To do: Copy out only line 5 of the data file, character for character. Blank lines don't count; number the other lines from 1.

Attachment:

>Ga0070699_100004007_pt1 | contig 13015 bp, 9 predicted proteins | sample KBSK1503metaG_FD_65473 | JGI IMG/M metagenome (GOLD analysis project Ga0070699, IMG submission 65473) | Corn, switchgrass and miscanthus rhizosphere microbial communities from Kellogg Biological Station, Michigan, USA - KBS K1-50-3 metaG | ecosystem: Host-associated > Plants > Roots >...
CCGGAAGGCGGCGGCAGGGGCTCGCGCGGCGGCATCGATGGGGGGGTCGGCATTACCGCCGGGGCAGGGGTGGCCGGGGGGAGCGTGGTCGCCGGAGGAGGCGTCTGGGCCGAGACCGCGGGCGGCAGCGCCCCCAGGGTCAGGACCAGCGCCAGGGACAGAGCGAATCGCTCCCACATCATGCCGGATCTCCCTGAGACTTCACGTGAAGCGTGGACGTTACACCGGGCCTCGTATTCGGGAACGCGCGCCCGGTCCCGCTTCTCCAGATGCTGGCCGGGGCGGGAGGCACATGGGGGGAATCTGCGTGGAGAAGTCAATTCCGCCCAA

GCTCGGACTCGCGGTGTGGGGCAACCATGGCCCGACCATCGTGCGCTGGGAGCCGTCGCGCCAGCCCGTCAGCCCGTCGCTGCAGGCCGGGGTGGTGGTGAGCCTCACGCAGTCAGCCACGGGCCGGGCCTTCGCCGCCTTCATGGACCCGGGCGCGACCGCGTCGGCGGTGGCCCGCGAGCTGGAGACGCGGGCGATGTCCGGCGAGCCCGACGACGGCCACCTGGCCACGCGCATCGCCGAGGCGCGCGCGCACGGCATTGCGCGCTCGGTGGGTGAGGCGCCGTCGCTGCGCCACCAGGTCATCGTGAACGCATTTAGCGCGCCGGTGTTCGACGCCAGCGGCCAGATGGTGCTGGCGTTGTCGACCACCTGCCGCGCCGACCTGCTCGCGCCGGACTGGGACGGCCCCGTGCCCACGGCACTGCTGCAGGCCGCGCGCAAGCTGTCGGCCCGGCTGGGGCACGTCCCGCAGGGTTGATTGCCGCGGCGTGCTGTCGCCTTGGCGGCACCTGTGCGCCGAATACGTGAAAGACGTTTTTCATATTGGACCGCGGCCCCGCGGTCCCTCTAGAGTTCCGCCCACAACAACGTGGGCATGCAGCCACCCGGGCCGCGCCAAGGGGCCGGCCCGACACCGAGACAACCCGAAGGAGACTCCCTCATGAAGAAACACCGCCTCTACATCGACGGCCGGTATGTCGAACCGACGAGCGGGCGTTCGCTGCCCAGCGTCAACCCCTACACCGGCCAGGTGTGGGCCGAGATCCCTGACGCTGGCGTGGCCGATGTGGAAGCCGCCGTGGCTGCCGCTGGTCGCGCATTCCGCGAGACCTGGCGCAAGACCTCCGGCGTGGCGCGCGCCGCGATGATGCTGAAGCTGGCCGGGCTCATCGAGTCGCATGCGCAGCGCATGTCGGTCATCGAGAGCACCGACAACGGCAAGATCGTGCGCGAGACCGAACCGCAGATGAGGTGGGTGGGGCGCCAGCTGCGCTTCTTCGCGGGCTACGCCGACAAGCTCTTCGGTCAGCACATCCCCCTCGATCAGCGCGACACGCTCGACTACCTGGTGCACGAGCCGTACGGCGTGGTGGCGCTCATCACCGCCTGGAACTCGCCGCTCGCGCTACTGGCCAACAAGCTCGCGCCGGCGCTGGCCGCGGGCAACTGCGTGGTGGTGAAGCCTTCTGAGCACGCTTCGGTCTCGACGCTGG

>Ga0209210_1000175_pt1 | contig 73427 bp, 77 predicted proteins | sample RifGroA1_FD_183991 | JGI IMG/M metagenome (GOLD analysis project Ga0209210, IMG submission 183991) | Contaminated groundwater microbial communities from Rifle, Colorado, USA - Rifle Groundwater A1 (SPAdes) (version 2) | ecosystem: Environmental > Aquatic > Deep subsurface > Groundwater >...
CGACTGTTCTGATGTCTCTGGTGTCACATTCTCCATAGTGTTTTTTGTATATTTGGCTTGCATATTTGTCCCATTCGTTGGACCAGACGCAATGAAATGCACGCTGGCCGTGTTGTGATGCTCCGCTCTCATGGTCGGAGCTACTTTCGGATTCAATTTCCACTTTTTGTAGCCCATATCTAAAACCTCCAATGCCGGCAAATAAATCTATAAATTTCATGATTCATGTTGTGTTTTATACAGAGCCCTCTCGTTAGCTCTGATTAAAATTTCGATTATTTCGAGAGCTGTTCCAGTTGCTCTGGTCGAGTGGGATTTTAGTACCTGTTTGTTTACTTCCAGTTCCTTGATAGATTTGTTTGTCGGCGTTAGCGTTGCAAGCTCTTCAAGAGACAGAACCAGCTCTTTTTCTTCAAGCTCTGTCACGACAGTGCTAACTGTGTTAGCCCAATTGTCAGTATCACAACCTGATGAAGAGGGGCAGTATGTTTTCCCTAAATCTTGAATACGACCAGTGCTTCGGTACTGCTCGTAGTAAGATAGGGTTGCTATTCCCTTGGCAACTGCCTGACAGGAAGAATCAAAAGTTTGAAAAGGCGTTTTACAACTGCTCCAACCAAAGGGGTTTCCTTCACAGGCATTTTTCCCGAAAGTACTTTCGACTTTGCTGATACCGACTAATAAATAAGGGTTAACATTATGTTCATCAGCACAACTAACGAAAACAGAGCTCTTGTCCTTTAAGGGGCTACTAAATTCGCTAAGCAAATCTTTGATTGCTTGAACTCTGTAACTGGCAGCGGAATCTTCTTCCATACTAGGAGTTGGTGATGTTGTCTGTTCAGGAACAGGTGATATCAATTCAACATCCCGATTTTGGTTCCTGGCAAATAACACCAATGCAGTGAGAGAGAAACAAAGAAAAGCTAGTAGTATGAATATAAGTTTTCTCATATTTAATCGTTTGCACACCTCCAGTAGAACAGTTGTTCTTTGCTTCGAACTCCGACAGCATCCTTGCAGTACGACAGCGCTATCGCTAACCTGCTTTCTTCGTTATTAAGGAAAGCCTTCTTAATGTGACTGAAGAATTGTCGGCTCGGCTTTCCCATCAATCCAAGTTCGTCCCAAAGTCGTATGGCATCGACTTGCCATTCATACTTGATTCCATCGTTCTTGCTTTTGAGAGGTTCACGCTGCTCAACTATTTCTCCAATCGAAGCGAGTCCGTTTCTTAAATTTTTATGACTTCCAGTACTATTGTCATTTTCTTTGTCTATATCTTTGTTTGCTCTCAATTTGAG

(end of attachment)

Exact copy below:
CGACTGTTCTGATGTCTCTGGTGTCACATTCTCCATAGTGTTTTTTGTATATTTGGCTTGCATATTTGTCCCATTCGTTGGACCAGACGCAATGAAATGCACGCTGGCCGTGTTGTGATGCTCCGCTCTCATGGTCGGAGCTACTTTCGGATTCAATTTCCACTTTTTGTAGCCCATATCTAAAACCTCCAATGCCGGCAAATAAATCTATAAATTTCATGATTCATGTTGTGTTTTATACAGAGCCCTCTCGTTAGCTCTGATTAAAATTTCGATTATTTCGAGAGCTGTTCCAGTTGCTCTGGTCGAGTGGGATTTTAGTACCTGTTTGTTTACTTCCAGTTCCTTGATAGATTTGTTTGTCGGCGTTAGCGTTGCAAGCTCTTCAAGAGACAGAACCAGCTCTTTTTCTTCAAGCTCTGTCACGACAGTGCTAACTGTGTTAGCCCAATTGTCAGTATCACAACCTGATGAAGAGGGGCAGTATGTTTTCCCTAAATCTTGAATACGACCAGTGCTTCGGTACTGCTCGTAGTAAGATAGGGTTGCTATTCCCTTGGCAACTGCCTGACAGGAAGAATCAAAAGTTTGAAAAGGCGTTTTACAACTGCTCCAACCAAAGGGGTTTCCTTCACAGGCATTTTTCCCGAAAGTACTTTCGACTTTGCTGATACCGACTAATAAATAAGGGTTAACATTATGTTCATCAGCACAACTAACGAAAACAGAGCTCTTGTCCTTTAAGGGGCTACTAAATTCGCTAAGCAAATCTTTGATTGCTTGAACTCTGTAACTGGCAGCGGAATCTTCTTCCATACTAGGAGTTGGTGATGTTGTCTGTTCAGGAACAGGTGATATCAATTCAACATCCCGATTTTGGTTCCTGGCAAATAACACCAATGCAGTGAGAGAGAAACAAAGAAAAGCTAGTAGTATGAATATAAGTTTTCTCATATTTAATCGTTTGCACACCTCCAGTAGAACAGTTGTTCTTTGCTTCGAACTCCGACAGCATCCTTGCAGTACGACAGCGCTATCGCTAACCTGCTTTCTTCGTTATTAAGGAAAGCCTTCTTAATGTGACTGAAGAATTGTCGGCTCGGCTTTCCCATCAATCCAAGTTCGTCCCAAAGTCGTATGGCATCGACTTGCCATTCATACTTGATTCCATCGTTCTTGCTTTTGAGAGGTTCACGCTGCTCAACTATTTCTCCAATCGAAGCGAGTCCGTTTCTTAAATTTTTATGACTTCCAGTACTATTGTCATTTTCTTTGTCTATATCTTTGTTTGCTCTCAATTTGAG